Court is boring! If you want to get a conviction in the age of short attention spans, you need to entertain the jury!
Why would you rely on facts and truth in the U.S. court of law, when you could just play a Hollywood fabrication?
We all know how stale and dry court cases can be. But offer up some clips of a cool blockbuster hit, and the jury will love you! You won’t have to bother with pesky legal proceedings. You can induce the verdict you want based on emotions.
And now the precedent has been set that this tactic is perfectly legal in U.S. courts.
The Second Circuit Court of Appeals has just ruled that it is permissible to show a movie in court as evidence if the movie is close enough to the actual crime.
Because suspects in a robbery “emulated” the movie The Town to commit an armed robbery, the judge ruled that playing clips from the movie was fine because of the similarities to the actual crime.
The Government sought to admit the film clips as relevant because, given the similarities between the actions depicted in these scenes and the February 2012 robbery, the clips helped to explain why the 2010 and 2012 robberies had proceeded differently. The similarities included: (1) pouring bleach on the bank surfaces; (2) threatening an employee by revealing knowledge of the employee’s home address; (3) wearing police badges, uniforms, and sunglasses; and (4) wearing masks. In connection with its motion, the Government submitted an iPhone photograph that showed Monsalvatge standing next to Byam and wearing a t‐shirt with a silk‐screened image of one of the masked robbers from Clip 3 of The Town. The Government also included text messages showing that Monsalvatge had designed and custom‐ordered the t‐shirt at a mall. 15 Dunkley and Byam each raised a Federal Rule of Evidence 403 objection in their papers opposing the Government’s motion in limine. The district court granted the Government’s motion to admit the evidence.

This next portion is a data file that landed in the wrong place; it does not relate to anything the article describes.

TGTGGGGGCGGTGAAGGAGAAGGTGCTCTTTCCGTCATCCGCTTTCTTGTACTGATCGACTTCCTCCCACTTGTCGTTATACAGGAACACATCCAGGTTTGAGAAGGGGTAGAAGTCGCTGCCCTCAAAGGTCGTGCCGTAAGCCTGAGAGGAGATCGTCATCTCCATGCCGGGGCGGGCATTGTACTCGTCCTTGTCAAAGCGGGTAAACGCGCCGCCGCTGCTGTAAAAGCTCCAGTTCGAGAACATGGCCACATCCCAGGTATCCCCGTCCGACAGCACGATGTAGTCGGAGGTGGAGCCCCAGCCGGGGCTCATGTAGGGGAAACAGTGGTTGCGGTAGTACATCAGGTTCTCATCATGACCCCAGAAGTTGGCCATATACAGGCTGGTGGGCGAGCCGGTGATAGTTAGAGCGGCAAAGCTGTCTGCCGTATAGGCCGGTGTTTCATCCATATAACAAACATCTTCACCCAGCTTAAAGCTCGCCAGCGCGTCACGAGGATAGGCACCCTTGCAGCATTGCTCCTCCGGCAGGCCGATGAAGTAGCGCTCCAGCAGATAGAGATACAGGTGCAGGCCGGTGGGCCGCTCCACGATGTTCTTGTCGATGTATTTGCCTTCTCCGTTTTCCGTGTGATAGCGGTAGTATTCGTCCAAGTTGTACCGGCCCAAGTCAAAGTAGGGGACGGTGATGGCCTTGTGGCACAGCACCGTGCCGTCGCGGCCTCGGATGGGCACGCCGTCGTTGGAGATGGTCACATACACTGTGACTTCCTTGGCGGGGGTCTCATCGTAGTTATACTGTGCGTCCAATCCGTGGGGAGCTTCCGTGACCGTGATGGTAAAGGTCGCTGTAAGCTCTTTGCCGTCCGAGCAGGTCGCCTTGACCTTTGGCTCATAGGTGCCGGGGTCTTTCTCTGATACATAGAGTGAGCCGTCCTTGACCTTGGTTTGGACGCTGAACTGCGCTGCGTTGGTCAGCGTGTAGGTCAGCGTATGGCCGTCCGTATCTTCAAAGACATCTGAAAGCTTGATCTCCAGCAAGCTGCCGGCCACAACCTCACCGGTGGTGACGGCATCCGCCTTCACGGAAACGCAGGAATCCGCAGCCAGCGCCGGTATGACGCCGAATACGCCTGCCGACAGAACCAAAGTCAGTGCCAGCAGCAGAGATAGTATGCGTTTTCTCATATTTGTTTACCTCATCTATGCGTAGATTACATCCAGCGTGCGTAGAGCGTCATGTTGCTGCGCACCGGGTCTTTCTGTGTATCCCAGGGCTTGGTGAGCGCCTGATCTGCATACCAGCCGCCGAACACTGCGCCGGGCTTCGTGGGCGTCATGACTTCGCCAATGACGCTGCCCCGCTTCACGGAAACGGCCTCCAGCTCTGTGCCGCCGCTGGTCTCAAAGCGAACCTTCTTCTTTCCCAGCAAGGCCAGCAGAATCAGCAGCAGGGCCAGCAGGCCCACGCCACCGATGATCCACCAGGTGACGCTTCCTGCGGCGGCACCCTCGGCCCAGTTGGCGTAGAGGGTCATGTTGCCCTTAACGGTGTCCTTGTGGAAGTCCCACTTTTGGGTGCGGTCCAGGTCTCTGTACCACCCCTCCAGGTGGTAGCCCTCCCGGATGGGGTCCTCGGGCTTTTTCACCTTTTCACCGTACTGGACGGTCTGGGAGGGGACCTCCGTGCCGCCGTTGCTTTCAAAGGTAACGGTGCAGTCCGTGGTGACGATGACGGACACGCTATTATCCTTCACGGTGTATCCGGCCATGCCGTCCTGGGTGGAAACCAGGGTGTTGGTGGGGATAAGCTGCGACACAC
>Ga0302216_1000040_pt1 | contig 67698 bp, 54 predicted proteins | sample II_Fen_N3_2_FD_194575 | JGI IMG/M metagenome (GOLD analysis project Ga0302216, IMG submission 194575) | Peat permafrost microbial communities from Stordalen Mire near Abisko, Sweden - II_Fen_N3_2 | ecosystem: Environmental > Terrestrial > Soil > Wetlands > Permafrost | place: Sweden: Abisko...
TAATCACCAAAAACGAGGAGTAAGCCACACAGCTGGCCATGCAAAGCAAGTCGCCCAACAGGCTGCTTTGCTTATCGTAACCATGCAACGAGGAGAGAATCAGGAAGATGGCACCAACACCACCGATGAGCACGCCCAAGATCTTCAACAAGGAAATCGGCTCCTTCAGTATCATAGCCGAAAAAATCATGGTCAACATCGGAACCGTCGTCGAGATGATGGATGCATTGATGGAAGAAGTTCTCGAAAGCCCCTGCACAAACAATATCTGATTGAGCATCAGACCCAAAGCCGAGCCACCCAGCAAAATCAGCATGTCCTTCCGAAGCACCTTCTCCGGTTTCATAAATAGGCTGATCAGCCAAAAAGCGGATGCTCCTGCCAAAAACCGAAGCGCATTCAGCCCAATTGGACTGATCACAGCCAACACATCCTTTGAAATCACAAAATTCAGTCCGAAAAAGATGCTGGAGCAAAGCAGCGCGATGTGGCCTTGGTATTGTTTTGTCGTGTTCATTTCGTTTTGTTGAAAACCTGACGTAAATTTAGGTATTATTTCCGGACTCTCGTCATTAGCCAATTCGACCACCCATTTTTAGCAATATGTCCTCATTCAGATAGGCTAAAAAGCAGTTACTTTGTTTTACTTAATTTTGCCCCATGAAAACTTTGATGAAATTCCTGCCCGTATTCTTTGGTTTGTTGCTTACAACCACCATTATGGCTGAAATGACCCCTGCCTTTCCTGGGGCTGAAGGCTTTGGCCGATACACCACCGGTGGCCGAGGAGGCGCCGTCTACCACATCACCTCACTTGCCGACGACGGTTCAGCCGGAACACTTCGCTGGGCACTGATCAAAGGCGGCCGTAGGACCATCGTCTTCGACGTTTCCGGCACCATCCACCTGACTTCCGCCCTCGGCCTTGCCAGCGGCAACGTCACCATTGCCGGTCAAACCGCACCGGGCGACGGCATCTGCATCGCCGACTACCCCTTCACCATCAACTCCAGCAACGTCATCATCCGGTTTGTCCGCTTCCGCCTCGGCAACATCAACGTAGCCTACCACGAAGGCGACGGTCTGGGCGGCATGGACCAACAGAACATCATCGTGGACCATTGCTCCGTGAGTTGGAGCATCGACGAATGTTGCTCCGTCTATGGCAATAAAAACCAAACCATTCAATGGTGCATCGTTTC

It appears that the robbers were encouraged to change the procedure from the first robbery to the second using inspiration from the movie The Town.
But how exactly does that help prove them guilty of actually committing the crime? Is the fact that a suspect wore a t-shirt depicting The Town proof that he planned a similar robbery to the one depicted in the movie?
Or maybe the prosecution wanted to get a conviction based on emotion. Perhaps getting the jury to witness the actual crime–or at least associate a dramatized version with the actual crime–was key to getting a conviction.
If I was a prosecutor who had shaky evidence, this precedent would be quite the boon! I would just look through the suspect’s facebook until I found something that could be associated with a movie. Then I would show the movie in court to make the jury associate the dramatized crime with the suspect.
Accused of a hate crime? Well they better hope they never posted favorably about American History X. We’ll show a clip of an Edward Norton acting out a racist attack.
Find a picture of an executive going to see the movie The Wolf of Wall Street? Easy way to nab him for insider trading. We’ll play clips of Leo screwing over the elderly and his employees. If he drives the same car, or has the same haircut, we will say he was emulating DiCaprio’s character.
Apparently in the kangaroo courts of America, all you have to do is show a couple similarities between the film interests of suspects, and the crime they supposedly carried out. That’s all the proof you need to bring a dramatic flare into the courtroom.
Even if the suspects in this case are actually guilty (and they probably are) it doesn’t change the terrible precedent of associating fiction with reality, and bringing that fiction into the court room.
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